Barcelona: How does Ernesto Valverde rotate out Sergio Busquets and Lionel Messi?

Barcelona's Spanish coach Ernesto Valverde looks on before the Spanish league football match between Valencia CF and FC Barcelona at the Mestalla stadium in Valencia on October 7, 2018. (Photo by JOSE JORDAN / AFP) (Photo credit should read JOSE JORDAN/AFP/Getty Images)
Barcelona's Spanish coach Ernesto Valverde looks on before the Spanish league football match between Valencia CF and FC Barcelona at the Mestalla stadium in Valencia on October 7, 2018. (Photo by JOSE JORDAN / AFP) (Photo credit should read JOSE JORDAN/AFP/Getty Images) /
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These two players are key to Barcelona’s season so keeping them fresh is pivotal.

Ernesto Valverde has some major issues to solve heading into the international break because Barcelona are winless in the last four league games. The only bright spark in recent matches was the Lionel Messi inspired 4-2 win over Tottenham, although there were some defensive lapses in that match as well.

Against Valencia, the strongest lineup was played, but even then they could only manage a draw at the Mestalla. Therefore, taking out the most important players to keep them fresh would be disastrous at this stage. It has to be done at some point, though. If not, Barcelona’s fight on multiple fronts is likely to grind to a halt in the latter stages.

Valverde’s first task will be to ensure some consistency, however, the next three games against Sevilla, Internazionale and Real Madrid will be challenging so more points are likely to be dropped. Once Barcelona hit form, Valverde can afford to tinker against weaker sides in order to find solutions for rotating out key players.

Messi has decided to not join Argentina in the current international break and that’s likely to continue in November for the next break, so he will get some much-needed rest. Nonetheless, at 31-years-old he can’t afford to play every game.

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His impact in multiple areas means that replacing his output is tough. No one player can fill his role so it needs to be broken down into multiple parts and scattered among various players. Arthur Melo’s promising start to his first season at the club means he can take some of the build-up responsibilities usually entrusted to Messi and act as a deep-lying playmaker. Valverde’s decision to bring him in alongside Ivan Rakitic and Sergio Busquets while pushing Philippe Coutinho further forwards has certainly improved ball retention and balanced the team out.

Coutinho becomes the chief creator in Messi’s absence, although he has to improve his decision-making because he is too insistent on distance shooting once he creates space rather than making use of that opening to break open the defence and create a better opportunity. Ousmane Dembele or Malcom start in their preferred right-wing position with the task of stretching the defence and getting in behind the full-back/ wing-back to cross from the byline preferably with a cut back.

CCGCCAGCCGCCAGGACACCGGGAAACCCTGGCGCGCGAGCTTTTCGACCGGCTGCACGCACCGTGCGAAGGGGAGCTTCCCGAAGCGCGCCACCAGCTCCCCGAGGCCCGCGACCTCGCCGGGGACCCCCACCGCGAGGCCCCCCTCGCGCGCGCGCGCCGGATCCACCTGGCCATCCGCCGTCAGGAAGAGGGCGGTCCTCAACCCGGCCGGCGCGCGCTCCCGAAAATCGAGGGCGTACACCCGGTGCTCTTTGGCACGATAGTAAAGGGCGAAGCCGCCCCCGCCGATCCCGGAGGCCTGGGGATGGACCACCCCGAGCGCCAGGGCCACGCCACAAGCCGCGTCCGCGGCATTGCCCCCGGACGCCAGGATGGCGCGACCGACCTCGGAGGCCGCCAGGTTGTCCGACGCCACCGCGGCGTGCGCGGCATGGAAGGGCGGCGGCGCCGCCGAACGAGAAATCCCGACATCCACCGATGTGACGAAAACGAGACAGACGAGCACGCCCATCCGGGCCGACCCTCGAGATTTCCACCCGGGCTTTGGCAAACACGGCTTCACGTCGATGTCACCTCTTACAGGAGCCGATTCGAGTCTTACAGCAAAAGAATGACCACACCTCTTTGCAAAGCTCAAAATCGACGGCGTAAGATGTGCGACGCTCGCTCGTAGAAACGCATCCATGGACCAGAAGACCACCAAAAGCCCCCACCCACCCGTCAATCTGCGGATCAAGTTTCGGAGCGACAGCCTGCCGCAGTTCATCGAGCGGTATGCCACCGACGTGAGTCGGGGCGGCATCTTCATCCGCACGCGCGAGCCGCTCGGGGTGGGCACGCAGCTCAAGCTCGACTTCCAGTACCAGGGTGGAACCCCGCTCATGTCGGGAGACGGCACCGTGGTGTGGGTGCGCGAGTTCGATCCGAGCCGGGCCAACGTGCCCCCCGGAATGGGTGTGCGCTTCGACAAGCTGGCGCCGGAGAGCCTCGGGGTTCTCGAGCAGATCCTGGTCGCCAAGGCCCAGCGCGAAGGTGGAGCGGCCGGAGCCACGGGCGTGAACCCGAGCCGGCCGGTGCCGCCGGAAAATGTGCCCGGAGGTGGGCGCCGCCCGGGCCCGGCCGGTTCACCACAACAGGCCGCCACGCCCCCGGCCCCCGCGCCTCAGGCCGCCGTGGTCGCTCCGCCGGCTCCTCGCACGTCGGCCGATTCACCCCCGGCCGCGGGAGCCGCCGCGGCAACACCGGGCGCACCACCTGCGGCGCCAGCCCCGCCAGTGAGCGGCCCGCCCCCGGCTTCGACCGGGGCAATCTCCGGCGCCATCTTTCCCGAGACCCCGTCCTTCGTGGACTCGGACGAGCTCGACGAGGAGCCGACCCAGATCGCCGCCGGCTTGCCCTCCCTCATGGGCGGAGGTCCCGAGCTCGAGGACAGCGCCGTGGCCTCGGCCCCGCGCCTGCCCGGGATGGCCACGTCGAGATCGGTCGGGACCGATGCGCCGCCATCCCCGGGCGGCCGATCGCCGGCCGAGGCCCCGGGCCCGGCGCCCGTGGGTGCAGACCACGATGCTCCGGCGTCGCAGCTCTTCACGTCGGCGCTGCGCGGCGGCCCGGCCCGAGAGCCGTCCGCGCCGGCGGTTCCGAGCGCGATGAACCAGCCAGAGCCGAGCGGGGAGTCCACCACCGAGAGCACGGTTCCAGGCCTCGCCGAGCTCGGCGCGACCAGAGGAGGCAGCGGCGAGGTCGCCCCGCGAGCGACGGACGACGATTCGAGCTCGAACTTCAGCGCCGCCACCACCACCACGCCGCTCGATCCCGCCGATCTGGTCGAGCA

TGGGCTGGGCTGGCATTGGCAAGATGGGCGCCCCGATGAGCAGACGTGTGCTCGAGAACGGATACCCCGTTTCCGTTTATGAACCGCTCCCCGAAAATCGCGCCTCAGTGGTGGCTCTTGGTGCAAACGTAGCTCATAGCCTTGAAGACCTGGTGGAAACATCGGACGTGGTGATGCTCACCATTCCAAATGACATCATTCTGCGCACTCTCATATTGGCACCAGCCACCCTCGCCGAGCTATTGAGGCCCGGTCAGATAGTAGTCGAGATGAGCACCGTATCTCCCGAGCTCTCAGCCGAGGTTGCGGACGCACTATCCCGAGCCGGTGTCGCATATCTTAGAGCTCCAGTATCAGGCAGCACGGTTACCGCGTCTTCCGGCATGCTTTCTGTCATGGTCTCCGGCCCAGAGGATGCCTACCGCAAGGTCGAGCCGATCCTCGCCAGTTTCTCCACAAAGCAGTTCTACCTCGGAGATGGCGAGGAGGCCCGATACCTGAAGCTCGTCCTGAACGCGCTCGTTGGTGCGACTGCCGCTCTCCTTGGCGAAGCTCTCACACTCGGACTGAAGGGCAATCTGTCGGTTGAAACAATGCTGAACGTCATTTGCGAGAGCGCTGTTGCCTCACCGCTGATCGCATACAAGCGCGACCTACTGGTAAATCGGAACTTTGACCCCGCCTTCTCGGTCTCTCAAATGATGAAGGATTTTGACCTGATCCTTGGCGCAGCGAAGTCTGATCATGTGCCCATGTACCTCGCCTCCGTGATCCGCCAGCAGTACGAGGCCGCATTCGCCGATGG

Without Messi, there can’t be a reliance on someone to beat three or four players in a small space or score from the tightest of angles. Therefore, slick, sharp passages of play are needed with the emphasis on the ball moving quickly to destabilise the defence and create openings. In this regard, Munir El Haddadi would be a better option than Luis Suarez because the Uruguayan’s main contributions are combining well with Messi. His touch, movement, finishing and interplay isn’t what it once was.

Munir proved in his loan spell at Alaves last season that he can be a significant goal threat with 10 goals in 2456 minutes. He would also be a willing runner in behind to ensure the defence can’t play a high defensive line in order to keep the opposition shape compact which means they would have to play in a low block. This front three should have the dynamism and variety to carve open defences of the smaller teams, at the very least, in the absence of Barcelona’s talisman.

Busquets’ importance can go somewhat unnoticed in comparison to Messi due to his lack of direct involvement in goals. He is a key cog in the Barcelona machine because he links all the team together and ensures that the short passing possession-based style is fluent. His vision and sixth sense in understanding where pressure is coming from allows him to escape danger and avoid costly turnovers in key areas even if he has his back turned to goal. This is a rare skill due to the quickness of thought and problem solving that is required.

A midfield three of Rakitic, Arthur and Arturo Vidal has the potential to deal with his absence, but it would require a strong understanding between the three. In the early build-up stage, Arthur would be the best option to act as the deepest midfielder due to his close control and awareness as well as his ball progression ability. However, as the Catalans progress up the pitch him and Rakitic should fluidly rotate because of his incisive passing, which is needed in the final third, while the Croatian is less ambitious so he is better suited to keeping possession circulating.

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Vidal acts as the enforcer because he can break up opposition play which is especially useful when counter-pressing. He also provides runs from deep, similar to Paulinho last season, that creates space for the attackers. Messi often drops deep so he can also help out during build-up in breaking through the opposition lines.

Rotating them both out at the same time would be a huge mistake because of how they can help the team deal with the other player’s absence. They showed against Spurs that in top form they can blow teams aways if they are in peak condition.